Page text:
My first introduction to Alex MacQueen’s Master is an entertaining classic Who romp with a guest companion who works very comfortably with Sixie.
Missing scientists, zombies, creepy castles, inhuman plots, and a mysterious think tank with the ever-so-subtle name “Dominus” — d’ye think the Doctor will put two and two together this time?
It’s a fairly straightforward story of a kind we’ve heard before, with the Doctor and a companion trying to solve a mystery and investigate the Master’s latest evil scheme without falling afoul of it. There’s the usual Doctor-Master oneupmanship, plus some fine lashings of horror. There’s also the added tension that the Doctor’s companion isn’t a regular, so she could meet a sticky end at any moment.
I enjoyed Alex MacQueen hamming up the joint, although his own particular flavour of over-the-top took a little getting used to. Whatever his incarnation, the Master has to have a trademark maniacal laugh, doesn’t he? Kate Kennedy as Dr. Heather Threadstone makes a great guest companion. Since she knew the Doctor as a child, she’s not much fazed by his abrasive manner, and she’s enough of a scientist in her own right to be able to sass back and improvise as needed… a Team Nerd for Sixie, if you will. Her quirky scientist dad is quite likable, too.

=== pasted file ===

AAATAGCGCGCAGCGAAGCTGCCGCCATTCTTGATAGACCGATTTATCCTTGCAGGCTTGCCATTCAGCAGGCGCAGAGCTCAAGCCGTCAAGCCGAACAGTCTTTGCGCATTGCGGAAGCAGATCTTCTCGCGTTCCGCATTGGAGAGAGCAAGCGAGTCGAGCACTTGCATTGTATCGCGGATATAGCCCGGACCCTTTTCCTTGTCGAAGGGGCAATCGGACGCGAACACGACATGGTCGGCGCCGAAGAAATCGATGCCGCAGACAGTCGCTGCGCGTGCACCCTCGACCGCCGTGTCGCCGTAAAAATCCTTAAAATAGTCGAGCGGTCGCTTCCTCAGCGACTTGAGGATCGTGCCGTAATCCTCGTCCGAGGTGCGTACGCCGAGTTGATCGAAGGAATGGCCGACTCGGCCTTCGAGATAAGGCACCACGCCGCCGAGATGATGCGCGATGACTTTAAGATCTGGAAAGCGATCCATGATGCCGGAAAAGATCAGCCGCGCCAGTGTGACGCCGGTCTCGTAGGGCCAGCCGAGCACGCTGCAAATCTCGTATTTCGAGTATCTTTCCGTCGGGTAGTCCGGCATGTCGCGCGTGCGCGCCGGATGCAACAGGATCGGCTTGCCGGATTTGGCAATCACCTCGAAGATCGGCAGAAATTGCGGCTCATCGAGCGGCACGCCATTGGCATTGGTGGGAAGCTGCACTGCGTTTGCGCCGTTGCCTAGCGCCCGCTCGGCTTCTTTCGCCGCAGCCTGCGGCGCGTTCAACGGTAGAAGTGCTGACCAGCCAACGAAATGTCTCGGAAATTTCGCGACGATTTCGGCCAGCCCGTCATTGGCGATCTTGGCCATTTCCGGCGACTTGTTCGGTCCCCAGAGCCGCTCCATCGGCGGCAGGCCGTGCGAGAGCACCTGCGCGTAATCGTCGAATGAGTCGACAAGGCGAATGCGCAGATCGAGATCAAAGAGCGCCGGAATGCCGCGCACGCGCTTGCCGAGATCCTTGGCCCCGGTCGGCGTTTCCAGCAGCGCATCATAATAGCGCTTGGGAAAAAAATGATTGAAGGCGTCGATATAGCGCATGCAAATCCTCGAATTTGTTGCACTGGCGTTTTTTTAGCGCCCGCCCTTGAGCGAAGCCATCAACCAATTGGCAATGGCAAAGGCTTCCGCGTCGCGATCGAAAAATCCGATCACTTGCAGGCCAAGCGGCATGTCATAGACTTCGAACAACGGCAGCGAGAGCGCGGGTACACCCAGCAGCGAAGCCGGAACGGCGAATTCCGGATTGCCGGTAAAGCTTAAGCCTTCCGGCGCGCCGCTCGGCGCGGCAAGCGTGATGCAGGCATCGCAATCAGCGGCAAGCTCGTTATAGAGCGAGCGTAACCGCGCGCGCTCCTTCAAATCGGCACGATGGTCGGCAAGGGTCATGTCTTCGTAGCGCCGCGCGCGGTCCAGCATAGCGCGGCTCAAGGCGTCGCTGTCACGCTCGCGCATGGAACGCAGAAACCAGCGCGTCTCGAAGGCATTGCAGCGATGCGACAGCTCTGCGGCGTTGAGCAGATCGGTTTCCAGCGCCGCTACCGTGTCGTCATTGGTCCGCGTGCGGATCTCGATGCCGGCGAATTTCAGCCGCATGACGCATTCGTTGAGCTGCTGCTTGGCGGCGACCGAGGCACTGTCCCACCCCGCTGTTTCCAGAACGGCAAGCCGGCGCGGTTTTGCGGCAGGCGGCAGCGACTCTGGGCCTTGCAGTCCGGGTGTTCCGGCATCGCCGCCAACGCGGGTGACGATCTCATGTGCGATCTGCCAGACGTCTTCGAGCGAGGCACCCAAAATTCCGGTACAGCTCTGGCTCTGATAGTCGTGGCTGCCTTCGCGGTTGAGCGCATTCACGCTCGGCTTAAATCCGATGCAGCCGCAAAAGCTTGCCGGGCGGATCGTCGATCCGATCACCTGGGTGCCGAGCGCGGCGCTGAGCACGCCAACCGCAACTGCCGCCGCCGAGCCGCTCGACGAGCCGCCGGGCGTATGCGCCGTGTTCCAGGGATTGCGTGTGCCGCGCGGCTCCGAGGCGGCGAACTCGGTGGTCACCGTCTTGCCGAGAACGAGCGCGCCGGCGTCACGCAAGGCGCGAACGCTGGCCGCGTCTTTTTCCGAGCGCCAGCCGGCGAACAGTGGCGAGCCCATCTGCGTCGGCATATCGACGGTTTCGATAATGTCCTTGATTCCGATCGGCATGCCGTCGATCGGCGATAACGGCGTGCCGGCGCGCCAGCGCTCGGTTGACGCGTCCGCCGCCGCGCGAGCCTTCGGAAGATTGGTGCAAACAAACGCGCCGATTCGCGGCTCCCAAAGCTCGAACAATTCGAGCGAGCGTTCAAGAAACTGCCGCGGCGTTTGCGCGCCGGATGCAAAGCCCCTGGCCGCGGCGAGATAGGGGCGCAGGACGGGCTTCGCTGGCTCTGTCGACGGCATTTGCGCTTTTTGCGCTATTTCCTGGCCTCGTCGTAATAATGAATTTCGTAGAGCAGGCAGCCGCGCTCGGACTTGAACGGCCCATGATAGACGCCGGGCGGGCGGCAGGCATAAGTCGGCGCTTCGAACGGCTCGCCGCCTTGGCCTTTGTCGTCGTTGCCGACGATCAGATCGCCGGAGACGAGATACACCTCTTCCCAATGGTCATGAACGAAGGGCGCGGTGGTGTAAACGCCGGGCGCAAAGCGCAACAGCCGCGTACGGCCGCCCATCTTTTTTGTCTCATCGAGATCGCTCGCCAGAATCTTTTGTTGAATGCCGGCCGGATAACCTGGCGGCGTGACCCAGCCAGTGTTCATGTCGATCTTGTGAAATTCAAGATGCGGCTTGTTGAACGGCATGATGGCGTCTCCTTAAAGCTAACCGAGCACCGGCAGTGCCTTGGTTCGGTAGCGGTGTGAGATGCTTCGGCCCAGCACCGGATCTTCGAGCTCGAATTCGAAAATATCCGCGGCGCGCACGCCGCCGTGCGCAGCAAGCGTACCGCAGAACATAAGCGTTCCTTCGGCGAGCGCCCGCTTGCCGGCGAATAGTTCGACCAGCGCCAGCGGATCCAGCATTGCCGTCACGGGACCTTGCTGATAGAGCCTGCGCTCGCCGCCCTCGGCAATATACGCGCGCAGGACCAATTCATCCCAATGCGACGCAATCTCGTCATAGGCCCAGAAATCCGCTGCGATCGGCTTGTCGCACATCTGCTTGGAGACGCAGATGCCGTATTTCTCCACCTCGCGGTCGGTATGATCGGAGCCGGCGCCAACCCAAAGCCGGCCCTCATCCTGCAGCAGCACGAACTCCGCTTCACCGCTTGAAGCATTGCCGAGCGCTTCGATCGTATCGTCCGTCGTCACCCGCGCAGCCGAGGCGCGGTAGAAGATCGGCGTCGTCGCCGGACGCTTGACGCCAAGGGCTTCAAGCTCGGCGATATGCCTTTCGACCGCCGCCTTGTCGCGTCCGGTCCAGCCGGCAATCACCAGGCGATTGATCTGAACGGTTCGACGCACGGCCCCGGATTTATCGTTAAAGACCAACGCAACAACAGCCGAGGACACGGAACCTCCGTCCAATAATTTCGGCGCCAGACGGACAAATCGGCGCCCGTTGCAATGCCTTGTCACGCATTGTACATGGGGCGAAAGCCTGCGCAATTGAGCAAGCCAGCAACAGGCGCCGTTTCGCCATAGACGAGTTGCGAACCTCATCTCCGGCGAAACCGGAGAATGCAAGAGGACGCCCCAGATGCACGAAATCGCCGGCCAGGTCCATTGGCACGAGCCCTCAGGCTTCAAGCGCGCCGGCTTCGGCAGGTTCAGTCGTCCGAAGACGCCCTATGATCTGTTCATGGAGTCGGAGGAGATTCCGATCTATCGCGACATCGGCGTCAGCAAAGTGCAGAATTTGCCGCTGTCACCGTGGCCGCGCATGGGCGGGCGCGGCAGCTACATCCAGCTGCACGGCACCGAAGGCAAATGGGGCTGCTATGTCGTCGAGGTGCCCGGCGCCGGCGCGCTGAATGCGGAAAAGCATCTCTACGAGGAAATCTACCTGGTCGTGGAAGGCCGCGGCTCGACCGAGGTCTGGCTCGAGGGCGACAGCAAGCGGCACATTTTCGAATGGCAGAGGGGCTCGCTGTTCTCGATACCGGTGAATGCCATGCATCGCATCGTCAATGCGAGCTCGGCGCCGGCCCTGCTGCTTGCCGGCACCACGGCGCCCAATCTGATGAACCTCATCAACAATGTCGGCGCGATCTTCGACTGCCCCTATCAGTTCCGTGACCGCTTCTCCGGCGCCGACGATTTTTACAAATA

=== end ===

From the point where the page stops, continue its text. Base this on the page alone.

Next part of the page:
The Doctor’s friends in this story are more than usually qualified to assist him, which I think adds to the story. Ever since Sarah Sutton praised a script for not having her lines end in in question marks, I’ve become hyper-aware of companions being used to facilitate exposition (“What, Doctor?” “Why, Doctor?” “How, Doctor?”) vs. companions who bring to bear their own particular knowledge and abilities.
There’s some hints of the final story in this Master story, but for the most part it’s a good stand-alone adventure. And yes, they covered potential continuity problems.
I loved the classic Who callback to the prison where Delgado!Master was housed, and “You will obey me!” “I will reverse the polarity of the neutron flow” was a cute in-joke. I do wonder about the Doctor calling UNIT for help several times. I know that’s become more customary in the new show, and it does happen from time to time in the audios, but it’s a bit like Gandalf and the Eagles: calling attention to them too much makes the audience why he doesn’t call on them at other times.
Not a problem unique to this audio; it just reminded me. The script did try to justify it by having the Doctor say he’d use his UNIT credentials to bag a free pass but he wouldn’t call them in to deal with just anything.